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Inspection carried out on 3 August 2017

During a routine inspection

This inspection took place on 3 August 2017 and 8 November 2017 and was announced. We gave the service a short period of notice that we would be attending as we needed to ensure that senior personnel would be available during the inspection. This was the service’s first inspection since newly registering with us in September 2015.

Better Care at Home is registered to provide personal care to people who wish to remain living in their own homes. At the time of this inspection, the agency was providing a service to 12 people.

There was a registered manager in post. A registered manager is a person who has registered with the Care Quality Commission to manage the service. Like registered providers, they are ‘registered persons’. Registered persons have legal responsibility for meeting the requirements in the Health and Social Care Act 2008 and associated Regulations about how the service is run.

Everyone spoke positively about the management of the service and felt that the registered manager was available and approachable. There was a strong ethos of delivering high quality, person centred care and this was a culture which was embedded with the staff team.

There were strong support systems in place for staff which enabled them to feel valued and motivated to provide high quality support to people.

Oversight of the service and staff was both formal and informal and enabled the management team to continually monitor and develop support to be responsive to people’s changing needs.

People, relatives and professionals consistently told us that staff were exceptionally kind and caring and gave examples where staff had gone the extra mile to provide high quality, person centred care for people.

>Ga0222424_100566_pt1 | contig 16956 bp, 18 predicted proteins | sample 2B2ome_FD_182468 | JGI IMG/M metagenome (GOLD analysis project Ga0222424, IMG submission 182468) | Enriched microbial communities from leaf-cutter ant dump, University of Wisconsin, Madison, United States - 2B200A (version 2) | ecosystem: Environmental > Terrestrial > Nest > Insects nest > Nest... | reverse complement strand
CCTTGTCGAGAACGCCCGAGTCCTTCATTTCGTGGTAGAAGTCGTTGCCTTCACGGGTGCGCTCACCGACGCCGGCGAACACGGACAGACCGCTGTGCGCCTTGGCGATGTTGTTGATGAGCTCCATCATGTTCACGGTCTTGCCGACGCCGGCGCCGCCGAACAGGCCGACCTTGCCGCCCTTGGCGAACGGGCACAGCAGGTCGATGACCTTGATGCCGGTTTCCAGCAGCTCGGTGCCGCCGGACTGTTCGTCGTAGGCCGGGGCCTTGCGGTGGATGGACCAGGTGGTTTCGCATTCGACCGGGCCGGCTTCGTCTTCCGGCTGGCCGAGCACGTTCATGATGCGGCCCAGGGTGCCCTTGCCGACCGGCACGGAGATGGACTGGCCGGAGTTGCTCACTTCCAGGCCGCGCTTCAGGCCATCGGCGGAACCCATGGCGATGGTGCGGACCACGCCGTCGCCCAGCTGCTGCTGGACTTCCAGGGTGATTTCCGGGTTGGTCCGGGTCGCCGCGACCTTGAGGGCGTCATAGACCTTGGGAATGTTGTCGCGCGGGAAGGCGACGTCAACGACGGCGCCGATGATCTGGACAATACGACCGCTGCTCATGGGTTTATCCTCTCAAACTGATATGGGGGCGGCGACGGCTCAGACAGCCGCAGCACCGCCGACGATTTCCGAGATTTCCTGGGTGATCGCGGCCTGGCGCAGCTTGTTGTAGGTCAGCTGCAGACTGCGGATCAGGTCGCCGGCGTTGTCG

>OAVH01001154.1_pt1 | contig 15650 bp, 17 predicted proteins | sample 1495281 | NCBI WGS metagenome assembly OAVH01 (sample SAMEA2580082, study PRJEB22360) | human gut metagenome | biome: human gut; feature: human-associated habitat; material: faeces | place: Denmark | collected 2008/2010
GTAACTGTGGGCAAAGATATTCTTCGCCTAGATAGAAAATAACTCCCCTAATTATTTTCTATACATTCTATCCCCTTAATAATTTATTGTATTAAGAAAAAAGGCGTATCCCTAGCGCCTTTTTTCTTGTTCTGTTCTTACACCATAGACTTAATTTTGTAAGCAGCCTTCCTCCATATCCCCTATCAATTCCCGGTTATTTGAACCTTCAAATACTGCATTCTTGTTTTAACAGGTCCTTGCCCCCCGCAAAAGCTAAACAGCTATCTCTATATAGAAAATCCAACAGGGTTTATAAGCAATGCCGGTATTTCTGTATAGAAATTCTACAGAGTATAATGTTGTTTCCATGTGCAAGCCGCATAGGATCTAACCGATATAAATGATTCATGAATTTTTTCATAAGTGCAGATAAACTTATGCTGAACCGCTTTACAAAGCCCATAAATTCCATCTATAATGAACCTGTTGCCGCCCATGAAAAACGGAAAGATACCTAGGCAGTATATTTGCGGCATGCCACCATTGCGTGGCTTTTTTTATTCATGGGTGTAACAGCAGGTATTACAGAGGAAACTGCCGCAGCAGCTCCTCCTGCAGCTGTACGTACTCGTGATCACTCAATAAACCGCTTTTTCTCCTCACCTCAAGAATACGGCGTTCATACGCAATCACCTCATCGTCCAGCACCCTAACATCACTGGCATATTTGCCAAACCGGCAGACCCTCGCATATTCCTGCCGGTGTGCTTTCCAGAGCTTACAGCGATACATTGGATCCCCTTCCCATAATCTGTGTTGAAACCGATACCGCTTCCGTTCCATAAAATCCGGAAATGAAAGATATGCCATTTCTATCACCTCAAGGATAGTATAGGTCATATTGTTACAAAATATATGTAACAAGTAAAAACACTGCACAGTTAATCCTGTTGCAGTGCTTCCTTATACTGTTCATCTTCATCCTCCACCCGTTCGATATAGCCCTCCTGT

Support from staff was appreciated by carers of people receiving support and we were told what a difference the additional consideration for their role as main carers had on their lives.

People were supported to receive high quality end of life care by staff who were flexible in their approach and supportive of people’s families.

Staff were aware of their responsibilities in protecting people from harm and knew how to report any concerns about people's safety or wellbeing. People had individual risk assessments giving staff the guidance and information they needed to support people safely.

People were supported by staff who were recruited safely and were familiar to them. People and relatives felt that staff had the sufficient skills and knowledge to support them and we saw that staff had access to relevant training for their role. Staff received regular supervision and appraisals and we saw that they also had competency checks to monitor their practice and drive improvements.

Staff understood what support people needed to manage their medicines safely and these were given as prescribed. There were processes in place to audit the accuracy of recording medicines.

Staff understood the principles of the Mental Capacity Act and were able to explain how they considered capacity and consent when they supported people.

Where people received support from staff to eat and drink sufficiently, we saw that staff offered choices and prepared foods in the way people liked. People were supported to access a range of professionals where needed.

Care plans were person centred and provide details about what was important to people and were regularly reviewed when people’s needs changed.

People and relatives knew how to complain if they needed to and where a complaint had been received, this had been recorded and responded to.

Staff respected people’s privacy and information was stored confidentially. Staff encouraged people to be as independent as possible and there was a strong focus on enabling people to remain independent in their own homes.